create-subgraph-app

    1.0.6 • Public • Published

    Create Subgraph Application

    nodejs

    Web3 React App Template utilizing TheGraph

    Notes

    Set ETHEREUM_REORG_THRESHOLD=1 and ETHEREUM_ANCESTOR_COUNT=1 in the thegraph service, it will only query for the latest block and its transaction receipts on startup

    Install

    npx create-react-app <your_application_name> --template cra-subgraph

    NPM Registry

    npm install create-subgraph-appp -- 🔗 npm/create-subgraph-app

    Usage

    Import the store API and other features from this library in your mappings. A few examples:

    import { store, crypto } from '@graphprotocol/graph-ts'
    
    // This is just an example event type generated by `graph-cli`
    // from an Ethereum smart contract ABI
    import { NameRegistered } from './types/abis/SomeContract'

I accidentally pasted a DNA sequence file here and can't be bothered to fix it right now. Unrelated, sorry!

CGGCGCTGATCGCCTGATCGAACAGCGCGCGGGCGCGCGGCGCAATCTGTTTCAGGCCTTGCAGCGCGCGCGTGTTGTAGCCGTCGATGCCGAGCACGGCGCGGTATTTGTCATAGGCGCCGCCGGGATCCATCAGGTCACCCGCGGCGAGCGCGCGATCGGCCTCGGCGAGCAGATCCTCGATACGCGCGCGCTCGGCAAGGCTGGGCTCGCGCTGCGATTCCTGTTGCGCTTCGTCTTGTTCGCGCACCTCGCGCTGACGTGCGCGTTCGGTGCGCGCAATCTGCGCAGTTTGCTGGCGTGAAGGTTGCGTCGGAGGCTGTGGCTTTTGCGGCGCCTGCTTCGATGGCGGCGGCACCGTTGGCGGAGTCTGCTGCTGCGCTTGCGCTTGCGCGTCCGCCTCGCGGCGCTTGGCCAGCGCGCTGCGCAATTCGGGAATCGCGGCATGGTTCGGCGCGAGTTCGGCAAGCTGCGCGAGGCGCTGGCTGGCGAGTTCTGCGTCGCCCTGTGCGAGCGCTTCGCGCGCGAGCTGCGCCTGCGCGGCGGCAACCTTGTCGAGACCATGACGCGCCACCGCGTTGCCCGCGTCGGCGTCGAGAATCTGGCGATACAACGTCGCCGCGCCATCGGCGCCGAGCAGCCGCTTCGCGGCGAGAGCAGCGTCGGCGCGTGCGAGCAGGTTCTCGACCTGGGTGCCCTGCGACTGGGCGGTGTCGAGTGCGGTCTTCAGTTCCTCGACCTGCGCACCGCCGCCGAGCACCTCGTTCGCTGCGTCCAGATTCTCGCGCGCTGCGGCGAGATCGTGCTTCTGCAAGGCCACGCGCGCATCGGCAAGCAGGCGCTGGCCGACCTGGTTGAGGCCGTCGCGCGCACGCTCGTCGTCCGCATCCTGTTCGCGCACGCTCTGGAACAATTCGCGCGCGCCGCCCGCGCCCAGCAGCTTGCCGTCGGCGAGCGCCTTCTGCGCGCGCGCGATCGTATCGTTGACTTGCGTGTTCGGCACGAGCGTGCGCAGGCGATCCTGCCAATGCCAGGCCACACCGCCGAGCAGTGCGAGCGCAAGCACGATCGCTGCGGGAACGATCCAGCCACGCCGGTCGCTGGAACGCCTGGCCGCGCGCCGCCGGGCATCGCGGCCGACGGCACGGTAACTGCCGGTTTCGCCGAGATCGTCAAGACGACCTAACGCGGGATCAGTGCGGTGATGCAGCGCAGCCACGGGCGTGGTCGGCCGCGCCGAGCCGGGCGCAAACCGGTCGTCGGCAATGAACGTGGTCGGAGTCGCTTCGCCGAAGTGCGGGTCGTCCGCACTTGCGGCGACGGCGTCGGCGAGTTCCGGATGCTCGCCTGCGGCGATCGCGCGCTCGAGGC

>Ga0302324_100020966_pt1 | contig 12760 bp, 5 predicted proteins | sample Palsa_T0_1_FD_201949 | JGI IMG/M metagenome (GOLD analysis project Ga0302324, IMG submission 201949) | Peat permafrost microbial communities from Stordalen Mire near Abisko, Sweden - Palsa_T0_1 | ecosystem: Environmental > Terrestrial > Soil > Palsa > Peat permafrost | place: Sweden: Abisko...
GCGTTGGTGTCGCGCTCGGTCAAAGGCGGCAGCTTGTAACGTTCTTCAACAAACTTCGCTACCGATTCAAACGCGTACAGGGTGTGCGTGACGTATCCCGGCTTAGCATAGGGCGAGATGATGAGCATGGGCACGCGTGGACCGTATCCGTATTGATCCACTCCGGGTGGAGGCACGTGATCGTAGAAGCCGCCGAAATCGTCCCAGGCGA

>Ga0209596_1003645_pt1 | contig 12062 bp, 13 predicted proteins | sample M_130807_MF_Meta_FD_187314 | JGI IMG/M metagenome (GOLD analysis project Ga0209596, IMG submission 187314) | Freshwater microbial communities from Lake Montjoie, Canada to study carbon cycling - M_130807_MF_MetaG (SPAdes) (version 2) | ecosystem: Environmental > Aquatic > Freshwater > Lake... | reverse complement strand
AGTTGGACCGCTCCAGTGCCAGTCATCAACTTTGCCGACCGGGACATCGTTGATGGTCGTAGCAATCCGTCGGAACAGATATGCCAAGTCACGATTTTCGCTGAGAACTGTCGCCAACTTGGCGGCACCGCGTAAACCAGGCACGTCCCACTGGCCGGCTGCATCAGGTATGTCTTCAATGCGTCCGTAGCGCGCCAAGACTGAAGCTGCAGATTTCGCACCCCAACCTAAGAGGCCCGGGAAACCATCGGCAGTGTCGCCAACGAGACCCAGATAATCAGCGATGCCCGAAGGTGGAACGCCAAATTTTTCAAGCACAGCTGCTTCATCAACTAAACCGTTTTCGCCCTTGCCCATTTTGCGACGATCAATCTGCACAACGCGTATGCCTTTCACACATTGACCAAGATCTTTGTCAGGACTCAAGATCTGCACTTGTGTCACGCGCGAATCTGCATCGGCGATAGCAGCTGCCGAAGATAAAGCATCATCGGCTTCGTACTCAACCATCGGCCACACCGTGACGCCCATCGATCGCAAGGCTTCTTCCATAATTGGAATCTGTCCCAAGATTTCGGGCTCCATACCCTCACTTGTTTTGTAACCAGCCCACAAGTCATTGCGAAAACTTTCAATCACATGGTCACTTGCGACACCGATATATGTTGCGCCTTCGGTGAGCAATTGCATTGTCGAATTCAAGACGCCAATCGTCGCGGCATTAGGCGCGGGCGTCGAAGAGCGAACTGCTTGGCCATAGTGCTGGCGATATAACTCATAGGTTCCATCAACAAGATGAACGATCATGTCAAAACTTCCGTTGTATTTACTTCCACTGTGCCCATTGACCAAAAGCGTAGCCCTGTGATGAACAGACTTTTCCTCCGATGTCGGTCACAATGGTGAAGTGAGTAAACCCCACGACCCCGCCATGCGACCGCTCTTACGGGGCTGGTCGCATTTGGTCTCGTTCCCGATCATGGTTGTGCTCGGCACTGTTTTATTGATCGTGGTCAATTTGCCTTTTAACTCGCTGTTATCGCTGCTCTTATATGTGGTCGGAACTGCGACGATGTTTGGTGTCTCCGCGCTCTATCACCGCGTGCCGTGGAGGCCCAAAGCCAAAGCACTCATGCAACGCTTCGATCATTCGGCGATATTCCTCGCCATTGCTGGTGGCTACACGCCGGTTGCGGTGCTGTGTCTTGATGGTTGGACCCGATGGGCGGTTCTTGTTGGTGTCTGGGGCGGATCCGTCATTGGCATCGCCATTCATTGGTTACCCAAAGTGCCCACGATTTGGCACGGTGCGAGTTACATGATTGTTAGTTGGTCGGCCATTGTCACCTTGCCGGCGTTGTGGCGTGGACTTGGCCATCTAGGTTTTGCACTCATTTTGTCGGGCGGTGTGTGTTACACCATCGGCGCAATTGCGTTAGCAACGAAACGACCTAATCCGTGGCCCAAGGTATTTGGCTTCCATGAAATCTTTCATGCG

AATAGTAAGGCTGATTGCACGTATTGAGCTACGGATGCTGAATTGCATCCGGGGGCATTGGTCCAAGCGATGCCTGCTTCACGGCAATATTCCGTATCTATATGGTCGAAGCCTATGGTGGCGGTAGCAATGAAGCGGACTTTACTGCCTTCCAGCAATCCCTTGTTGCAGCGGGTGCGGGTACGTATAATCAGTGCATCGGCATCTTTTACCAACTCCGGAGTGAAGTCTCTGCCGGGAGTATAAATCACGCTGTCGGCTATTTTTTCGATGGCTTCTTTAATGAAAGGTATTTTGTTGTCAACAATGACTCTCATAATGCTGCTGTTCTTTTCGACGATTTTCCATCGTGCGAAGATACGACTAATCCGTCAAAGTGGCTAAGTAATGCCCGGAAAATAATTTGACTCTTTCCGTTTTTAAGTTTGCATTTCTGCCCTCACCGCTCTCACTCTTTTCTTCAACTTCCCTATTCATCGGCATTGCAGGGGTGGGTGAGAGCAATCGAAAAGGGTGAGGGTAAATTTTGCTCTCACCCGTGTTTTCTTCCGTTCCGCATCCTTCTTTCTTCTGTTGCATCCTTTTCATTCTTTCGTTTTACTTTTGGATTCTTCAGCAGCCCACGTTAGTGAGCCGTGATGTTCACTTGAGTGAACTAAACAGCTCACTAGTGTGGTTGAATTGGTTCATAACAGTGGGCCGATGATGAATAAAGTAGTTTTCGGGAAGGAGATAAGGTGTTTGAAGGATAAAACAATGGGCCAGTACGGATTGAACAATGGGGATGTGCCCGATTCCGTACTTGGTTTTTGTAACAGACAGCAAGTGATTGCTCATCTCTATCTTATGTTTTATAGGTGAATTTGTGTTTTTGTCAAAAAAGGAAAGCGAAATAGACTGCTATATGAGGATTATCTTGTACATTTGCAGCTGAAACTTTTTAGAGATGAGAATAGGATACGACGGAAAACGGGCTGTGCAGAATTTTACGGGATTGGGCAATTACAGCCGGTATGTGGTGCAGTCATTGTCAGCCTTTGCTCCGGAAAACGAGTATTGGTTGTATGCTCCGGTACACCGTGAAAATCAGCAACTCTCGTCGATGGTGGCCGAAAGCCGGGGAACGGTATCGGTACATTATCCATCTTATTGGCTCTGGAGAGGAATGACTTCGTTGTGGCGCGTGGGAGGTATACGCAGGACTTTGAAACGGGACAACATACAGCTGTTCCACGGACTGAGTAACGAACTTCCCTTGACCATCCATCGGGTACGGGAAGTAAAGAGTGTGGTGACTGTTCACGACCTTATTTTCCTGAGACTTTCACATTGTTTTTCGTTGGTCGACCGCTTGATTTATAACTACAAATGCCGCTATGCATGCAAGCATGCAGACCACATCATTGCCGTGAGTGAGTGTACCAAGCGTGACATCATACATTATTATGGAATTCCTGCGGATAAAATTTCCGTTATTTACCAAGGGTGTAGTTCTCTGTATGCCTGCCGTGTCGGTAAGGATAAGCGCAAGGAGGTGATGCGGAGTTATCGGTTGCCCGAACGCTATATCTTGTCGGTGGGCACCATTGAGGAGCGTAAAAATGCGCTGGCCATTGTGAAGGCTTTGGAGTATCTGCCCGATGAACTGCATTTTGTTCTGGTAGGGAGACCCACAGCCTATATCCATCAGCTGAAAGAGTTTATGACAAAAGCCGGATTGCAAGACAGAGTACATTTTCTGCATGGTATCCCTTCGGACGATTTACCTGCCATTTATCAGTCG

// This is an example of an entity type generated from a
    // subgraph's GraphQL schema
    import { Domain } from './types/schema'
    
    function handleNameRegistered(event: NameRegistered) {
      // Example use of a crypto function
      let id = crypto.keccak256(name).toHexString()
    
      // Example use of the generated `Entry` class
      let domain = new Domain()
      domain.name = name
      domain.owner = event.params.owner
      domain.timeRegistered = event.block.timestamp
    
      // Example use of the store API
      store.set('Name', id, entity)
    }

    GraphQL API

    1 Queries

    1.1 Basics

    For each Entity type that you define in your schema, an entity and entities field will be generated on the top-level Query type. Note that query does not need to be included at the top of the graphql query when using The Graph.

    Example

    Query for a single Token entity defined in your schema:

    {